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Amid Drought, Fireworks Still Planned for Oakley's Fourth of July Rodeo This Weekend

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Organizers of the Oakley Fourth of July Rodeo say they will try to put on fireworks shows during the popular annual event, but that they are going to keep an eye on the weather and drought conditions on a daily basis.

 

The Oakley Rodeo will run from Thursday, July 1 to Saturday, July 3, and then Monday, July 5. 

 

Oakley Mayor Wade Woolstenhulme told KPCW that the city considered several factors, including Utah’s exceptional drought conditions, before going forward with the fireworks display.

 

“Because of the moisture that we’ve received the last week, the areas in which we light them, and we’ve spoken with many people—some of the firefighters that are always here fighting fires—and we’ve really never had much of a problem in the past, with a few sparks here in the field,” he said. “We’re going to use extra caution. We’ve got people that volunteer with fire extinguishers in the areas where we’ve had sparks hit in the past, put them out. We’re going to try to do our fireworks. I think our people need something to celebrate. It is a day-to-day situation. If we have high winds and things like that, we will call them off, and then whatever we have left, we’ll use at a different time when conditions are appropriate.”

 

The mayor said city has sold out all four nights of the 2021 rodeo.

 

Organizers have also made considerations for ticket-buyers last year who couldn’t attend because of the pandemic. 

 

Woolstenhulme said last summer those patrons could ask for a refund, but most chose to have their tickets rolled over for 2021. According to the city, all tickets that weren’t used last summer can be used on the corresponding night this weekend.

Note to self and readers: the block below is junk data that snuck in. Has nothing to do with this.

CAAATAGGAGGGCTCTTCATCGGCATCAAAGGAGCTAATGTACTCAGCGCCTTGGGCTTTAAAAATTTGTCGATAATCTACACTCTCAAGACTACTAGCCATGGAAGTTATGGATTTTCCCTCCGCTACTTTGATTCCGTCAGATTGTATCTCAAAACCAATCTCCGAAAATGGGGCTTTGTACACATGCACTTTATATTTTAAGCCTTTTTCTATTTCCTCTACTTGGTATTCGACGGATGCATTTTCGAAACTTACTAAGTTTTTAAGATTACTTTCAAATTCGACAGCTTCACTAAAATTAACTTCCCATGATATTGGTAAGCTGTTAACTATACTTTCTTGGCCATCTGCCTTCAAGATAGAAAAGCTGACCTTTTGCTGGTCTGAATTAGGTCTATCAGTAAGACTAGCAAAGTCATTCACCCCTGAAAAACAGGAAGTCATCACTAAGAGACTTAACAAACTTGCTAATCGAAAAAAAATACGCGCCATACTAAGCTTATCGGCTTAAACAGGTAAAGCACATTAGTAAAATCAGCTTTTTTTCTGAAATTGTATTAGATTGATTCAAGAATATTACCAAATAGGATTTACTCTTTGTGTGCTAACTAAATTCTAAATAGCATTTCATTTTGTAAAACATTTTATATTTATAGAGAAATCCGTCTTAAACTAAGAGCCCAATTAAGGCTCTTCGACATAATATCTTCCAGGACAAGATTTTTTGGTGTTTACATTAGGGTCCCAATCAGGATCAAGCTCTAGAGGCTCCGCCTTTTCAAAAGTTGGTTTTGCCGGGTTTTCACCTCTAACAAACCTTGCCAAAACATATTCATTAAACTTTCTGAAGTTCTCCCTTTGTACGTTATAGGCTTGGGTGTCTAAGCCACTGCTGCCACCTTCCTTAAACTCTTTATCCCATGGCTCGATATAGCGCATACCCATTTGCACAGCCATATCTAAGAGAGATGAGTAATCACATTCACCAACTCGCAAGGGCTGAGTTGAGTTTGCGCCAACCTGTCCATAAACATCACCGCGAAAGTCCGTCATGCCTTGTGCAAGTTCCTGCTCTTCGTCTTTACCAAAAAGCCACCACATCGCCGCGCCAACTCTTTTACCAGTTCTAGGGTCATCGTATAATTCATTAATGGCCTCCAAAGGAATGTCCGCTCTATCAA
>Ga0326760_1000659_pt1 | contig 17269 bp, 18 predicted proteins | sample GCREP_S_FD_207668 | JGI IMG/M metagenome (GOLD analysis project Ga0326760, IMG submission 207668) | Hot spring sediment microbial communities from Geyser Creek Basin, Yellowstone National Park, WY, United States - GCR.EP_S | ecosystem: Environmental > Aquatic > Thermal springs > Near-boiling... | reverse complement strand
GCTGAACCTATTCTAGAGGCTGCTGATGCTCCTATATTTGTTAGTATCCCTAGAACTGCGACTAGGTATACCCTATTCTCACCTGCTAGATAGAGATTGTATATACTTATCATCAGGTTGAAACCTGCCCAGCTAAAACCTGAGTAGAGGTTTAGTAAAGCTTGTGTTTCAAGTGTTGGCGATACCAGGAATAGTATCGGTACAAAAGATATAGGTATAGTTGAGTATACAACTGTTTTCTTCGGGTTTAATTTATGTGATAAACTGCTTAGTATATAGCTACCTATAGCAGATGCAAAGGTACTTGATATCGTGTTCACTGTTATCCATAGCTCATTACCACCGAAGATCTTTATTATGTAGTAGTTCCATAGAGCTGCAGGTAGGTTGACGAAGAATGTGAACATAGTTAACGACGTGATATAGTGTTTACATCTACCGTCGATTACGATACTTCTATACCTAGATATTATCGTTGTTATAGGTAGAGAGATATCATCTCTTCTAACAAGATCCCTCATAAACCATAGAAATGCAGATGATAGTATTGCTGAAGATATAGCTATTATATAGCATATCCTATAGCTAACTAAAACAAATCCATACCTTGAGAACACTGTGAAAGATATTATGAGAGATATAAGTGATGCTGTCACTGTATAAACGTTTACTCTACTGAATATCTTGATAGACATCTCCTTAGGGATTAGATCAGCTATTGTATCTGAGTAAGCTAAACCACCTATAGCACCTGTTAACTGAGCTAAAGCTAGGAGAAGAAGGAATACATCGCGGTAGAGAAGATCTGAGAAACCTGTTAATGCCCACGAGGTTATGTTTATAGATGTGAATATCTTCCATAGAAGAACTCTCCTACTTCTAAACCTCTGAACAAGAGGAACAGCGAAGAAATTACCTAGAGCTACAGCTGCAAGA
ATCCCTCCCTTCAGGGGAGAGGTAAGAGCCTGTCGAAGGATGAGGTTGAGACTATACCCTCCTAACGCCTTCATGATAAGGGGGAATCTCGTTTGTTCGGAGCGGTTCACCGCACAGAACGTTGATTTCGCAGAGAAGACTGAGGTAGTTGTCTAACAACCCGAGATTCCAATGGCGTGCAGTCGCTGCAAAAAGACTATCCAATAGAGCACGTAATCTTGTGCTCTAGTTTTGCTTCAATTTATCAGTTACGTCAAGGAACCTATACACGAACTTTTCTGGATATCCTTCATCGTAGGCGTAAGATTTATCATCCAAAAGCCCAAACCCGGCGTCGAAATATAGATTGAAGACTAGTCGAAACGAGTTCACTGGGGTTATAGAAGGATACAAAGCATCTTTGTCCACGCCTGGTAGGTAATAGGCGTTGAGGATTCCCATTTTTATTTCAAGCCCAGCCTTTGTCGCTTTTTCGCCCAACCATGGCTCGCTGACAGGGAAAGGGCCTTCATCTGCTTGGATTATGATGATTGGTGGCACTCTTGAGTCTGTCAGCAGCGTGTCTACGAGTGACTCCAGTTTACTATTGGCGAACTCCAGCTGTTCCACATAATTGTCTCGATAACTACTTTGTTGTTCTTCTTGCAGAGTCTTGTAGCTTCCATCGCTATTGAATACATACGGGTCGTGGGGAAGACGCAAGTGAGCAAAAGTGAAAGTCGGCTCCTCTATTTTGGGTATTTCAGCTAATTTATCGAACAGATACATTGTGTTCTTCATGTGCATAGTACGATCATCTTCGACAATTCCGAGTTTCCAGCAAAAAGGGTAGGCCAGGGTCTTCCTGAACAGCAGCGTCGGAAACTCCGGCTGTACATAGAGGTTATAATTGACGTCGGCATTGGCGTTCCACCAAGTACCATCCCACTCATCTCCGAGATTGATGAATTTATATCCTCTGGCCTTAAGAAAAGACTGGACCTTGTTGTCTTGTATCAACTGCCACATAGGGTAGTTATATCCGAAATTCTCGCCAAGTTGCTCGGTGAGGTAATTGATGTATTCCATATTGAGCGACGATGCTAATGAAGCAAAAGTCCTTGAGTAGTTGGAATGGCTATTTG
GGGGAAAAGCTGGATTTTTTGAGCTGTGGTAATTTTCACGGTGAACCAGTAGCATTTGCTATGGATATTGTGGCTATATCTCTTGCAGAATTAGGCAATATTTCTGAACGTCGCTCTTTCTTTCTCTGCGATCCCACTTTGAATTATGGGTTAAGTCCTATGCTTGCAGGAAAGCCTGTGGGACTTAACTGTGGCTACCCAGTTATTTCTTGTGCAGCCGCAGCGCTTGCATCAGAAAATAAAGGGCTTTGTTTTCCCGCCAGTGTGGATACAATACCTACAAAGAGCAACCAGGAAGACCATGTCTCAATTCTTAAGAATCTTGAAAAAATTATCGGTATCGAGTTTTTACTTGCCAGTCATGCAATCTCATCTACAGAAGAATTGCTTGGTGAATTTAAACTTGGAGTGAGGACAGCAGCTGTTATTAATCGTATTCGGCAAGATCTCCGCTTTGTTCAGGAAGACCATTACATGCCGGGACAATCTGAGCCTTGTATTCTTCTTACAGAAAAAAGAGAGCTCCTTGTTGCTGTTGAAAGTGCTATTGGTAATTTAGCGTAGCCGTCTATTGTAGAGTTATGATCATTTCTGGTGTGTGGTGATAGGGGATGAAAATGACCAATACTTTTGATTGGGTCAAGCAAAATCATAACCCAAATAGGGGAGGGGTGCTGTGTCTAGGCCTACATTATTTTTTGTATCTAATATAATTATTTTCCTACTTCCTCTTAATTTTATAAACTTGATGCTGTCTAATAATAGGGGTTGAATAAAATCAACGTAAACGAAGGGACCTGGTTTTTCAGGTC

Woolstenhulme said organizers are saving some seats for patrons who show up on the wrong night.

 

The rodeo will also be honoring the mayor’s father, Ken Woolstenhulme, who died last week.

 

Ken Woolstenhulme was a former Summit County Commissioner and an icon in the town who was involved in the rodeo since its establishment.

 

“When he got to where he couldn’t ride, I loaned his horse to my son-in-law who lived in Logan,” Wade Woolstenhulme said. “And I went and got his horse the other day. And his funeral procession, when we took his body to the cemetery, we had a buckboard pulled by a horse-drawn. And then we led a riderless horse with his horse, his saddle, bridle and chaps hanging and his boots and spurs tied to his stirrups. And we led it to the cemetery. And they’re going to honor him every night before the rodeo with someone leading his horse around the arena.”

 

He said the program will include a video salute to his father.

 

Woolstenhulme added that on July 5, activities will include a parade at 9 a.m. and a patriotic presentation with the theme of women’s suffrage. 

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